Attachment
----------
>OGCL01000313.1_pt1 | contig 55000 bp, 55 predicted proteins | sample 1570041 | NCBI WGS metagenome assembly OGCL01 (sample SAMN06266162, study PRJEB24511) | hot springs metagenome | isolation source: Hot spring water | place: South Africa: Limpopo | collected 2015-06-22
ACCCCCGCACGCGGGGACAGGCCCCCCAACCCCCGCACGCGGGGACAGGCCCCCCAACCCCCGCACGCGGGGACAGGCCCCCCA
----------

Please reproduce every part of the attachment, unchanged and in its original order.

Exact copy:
>OGCL01000313.1_pt1 | contig 55000 bp, 55 predicted proteins | sample 1570041 | NCBI WGS metagenome assembly OGCL01 (sample SAMN06266162, study PRJEB24511) | hot springs metagenome | isolation source: Hot spring water | place: South Africa: Limpopo | collected 2015-06-22
ACCCCCGCACGCGGGGACAGGCCCCCCAACCCCCGCACGCGGGGACAGGCCCCCCAACCCCCGCACGCGGGGACAGGCCCCCCA